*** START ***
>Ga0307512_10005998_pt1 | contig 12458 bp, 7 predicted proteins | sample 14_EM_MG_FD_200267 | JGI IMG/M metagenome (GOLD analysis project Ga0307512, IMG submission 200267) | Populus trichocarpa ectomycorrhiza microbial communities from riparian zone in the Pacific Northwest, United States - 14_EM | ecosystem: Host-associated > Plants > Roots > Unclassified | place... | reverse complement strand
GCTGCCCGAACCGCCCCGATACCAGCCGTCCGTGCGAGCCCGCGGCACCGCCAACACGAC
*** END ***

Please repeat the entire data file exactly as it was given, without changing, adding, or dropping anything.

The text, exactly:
>Ga0307512_10005998_pt1 | contig 12458 bp, 7 predicted proteins | sample 14_EM_MG_FD_200267 | JGI IMG/M metagenome (GOLD analysis project Ga0307512, IMG submission 200267) | Populus trichocarpa ectomycorrhiza microbial communities from riparian zone in the Pacific Northwest, United States - 14_EM | ecosystem: Host-associated > Plants > Roots > Unclassified | place... | reverse complement strand
GCTGCCCGAACCGCCCCGATACCAGCCGTCCGTGCGAGCCCGCGGCACCGCCAACACGAC